WASHINGTON — The U.S. economy's slowdown in the final three months of 2015 wasn't quite as bad as initially thought.
The gross domestic product, the broadest measure of economic health, grew at an annual rate of 1 percent in the fourth quarter, the Commerce Department reported Friday. That's an improvement from the first estimate of 0.7 percent, though just half the 2 percent growth posted in the third quarter.
The revision was made because the downturn in business stockpiling was less severe than the government's first estimate. That helped offset slightly weaker consumer spending.
The latest figure, however, does little to change the fact that growth in the final months of 2015 was modest. Since then, global weakness and financial market turbulence have triggered worries about the potential fallout on the U.S. economy.
Still, economists are confident that GDP is poised to accelerate this quarter. Steady job gains and faster wage growth are boosting consumer spending, which accounts for more than two-thirds of the economy.
"First-quarter GDP growth is on track to rebound to a very healthy 2.5 percent (rate) which should dampen any concerns about an imminent recession," said Paul Ashworth, chief U.S. economist at Capital Economics.
The fourth-quarter figure marks the slowest growth in six months, since the economy skidded to a weak 0.6 percent showing in the first quarter last year. That was followed by a solid rebound to 3.9 percent in the second quarter and then the 2 percent gain in the summer.
Friday's upward revision stems from a tweak in the government's data for business stockpiles. That translated into a 0.1 percentage point drag on growth, rather than a 0.5 percentage point drag initially reported. This change could weigh on first quarter activity if businesses are reluctant to add to their stockpiles.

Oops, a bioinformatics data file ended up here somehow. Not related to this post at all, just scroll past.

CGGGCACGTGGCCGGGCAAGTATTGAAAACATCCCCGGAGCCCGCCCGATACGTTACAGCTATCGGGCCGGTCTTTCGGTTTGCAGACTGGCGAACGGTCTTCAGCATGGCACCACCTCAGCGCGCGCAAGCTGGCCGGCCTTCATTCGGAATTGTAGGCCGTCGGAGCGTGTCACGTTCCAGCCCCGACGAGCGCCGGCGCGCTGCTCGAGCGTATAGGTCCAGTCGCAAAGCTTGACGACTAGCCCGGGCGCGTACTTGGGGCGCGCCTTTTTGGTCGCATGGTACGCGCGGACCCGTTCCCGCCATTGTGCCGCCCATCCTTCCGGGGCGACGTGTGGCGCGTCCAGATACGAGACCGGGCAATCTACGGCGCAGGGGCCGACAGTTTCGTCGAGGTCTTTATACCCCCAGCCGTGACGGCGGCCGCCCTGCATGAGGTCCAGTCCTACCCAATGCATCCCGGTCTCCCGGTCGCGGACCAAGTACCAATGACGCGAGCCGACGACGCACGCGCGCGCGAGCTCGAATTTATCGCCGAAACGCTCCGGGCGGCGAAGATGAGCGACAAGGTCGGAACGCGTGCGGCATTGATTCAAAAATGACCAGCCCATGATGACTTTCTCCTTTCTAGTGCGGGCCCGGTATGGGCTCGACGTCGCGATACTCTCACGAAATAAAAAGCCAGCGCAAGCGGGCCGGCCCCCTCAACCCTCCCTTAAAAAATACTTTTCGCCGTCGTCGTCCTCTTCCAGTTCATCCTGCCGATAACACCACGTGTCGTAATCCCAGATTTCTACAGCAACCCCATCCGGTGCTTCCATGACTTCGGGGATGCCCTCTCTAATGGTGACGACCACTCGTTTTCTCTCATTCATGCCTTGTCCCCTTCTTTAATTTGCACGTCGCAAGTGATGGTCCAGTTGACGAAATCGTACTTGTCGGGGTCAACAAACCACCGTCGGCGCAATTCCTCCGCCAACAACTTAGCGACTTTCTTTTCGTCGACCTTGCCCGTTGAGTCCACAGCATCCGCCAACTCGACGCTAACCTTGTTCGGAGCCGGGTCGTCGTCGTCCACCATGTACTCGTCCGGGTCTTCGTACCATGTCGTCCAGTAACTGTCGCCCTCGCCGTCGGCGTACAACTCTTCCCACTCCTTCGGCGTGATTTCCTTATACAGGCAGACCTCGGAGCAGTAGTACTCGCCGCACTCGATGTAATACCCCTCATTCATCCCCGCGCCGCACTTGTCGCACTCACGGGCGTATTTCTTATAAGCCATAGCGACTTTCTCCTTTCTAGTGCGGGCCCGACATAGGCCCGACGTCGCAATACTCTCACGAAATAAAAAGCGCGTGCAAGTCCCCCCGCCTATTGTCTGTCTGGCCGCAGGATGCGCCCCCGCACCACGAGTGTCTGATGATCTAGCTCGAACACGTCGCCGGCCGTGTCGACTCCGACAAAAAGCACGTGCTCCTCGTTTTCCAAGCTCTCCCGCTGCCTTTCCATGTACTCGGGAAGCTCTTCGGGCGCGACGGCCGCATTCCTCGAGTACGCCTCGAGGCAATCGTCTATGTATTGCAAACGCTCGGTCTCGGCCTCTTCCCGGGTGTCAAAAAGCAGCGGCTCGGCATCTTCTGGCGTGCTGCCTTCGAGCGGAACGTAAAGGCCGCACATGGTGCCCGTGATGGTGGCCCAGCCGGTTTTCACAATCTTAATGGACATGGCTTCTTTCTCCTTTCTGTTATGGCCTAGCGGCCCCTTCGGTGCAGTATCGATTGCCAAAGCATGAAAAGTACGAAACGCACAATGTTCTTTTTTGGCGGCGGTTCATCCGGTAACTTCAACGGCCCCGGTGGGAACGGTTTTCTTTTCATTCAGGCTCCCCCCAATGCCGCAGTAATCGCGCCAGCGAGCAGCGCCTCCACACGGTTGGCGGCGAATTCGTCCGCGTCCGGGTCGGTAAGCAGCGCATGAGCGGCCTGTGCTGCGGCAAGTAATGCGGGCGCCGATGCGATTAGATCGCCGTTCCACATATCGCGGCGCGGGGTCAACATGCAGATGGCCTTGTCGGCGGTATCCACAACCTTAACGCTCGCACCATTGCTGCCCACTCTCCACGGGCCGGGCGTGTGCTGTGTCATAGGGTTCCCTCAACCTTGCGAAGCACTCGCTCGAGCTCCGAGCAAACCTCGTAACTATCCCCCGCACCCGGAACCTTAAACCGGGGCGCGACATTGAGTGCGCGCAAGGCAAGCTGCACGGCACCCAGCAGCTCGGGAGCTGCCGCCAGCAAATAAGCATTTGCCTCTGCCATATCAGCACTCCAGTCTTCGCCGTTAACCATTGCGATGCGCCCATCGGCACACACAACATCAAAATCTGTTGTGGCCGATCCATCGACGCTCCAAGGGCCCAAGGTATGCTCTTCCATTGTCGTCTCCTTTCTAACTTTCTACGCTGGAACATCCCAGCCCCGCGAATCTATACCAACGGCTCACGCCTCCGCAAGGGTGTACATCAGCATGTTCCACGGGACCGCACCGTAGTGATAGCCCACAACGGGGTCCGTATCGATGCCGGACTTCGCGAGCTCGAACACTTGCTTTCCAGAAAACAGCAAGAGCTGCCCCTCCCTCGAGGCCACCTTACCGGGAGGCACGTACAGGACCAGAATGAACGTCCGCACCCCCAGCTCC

In addition, the trade deficit subtracted 0.3 percentage point from growth, rather than the 0.5 percentage point drag in the first report. Exports still suffered, reflecting the struggle American manufacturers are having from a stronger dollar. But the country imported less than first thought.
Consumer spending grew at a 2 percent rate in the fourth quarter, down from an initial estimate of 2.2 percent. Spending had surged at a 3 percent rate in the third quarter, and economists are counting on a rebound in the current quarter. Also weighing on growth in the fourth quarter was a downward revision to government spending, which fell at a 0.1 percent rate instead of a 0.7 percent rise first reported.
All the changes in the fourth quarter left GDP growth for the year unchanged at 2.4 percent, the same as 2014.
While some economists have boosted the odds of a recession because of the declines in stock prices this year, Gus Faucher, senior economist at PNC Financial Corp., said he believe the economy will keep growing. He forecasts GDP will expand 2.3 percent this year, little changed from the past two years.
"The decline in stock prices is something to watch out for, but consumer spending is being helped by rising home prices that are boosting household wealth, continued solid job growth and increased wage growth," Faucher said.
In addition, economists view the big decline in energy prices as the equivalent of a tax cut, giving consumers more money to spend on other items.
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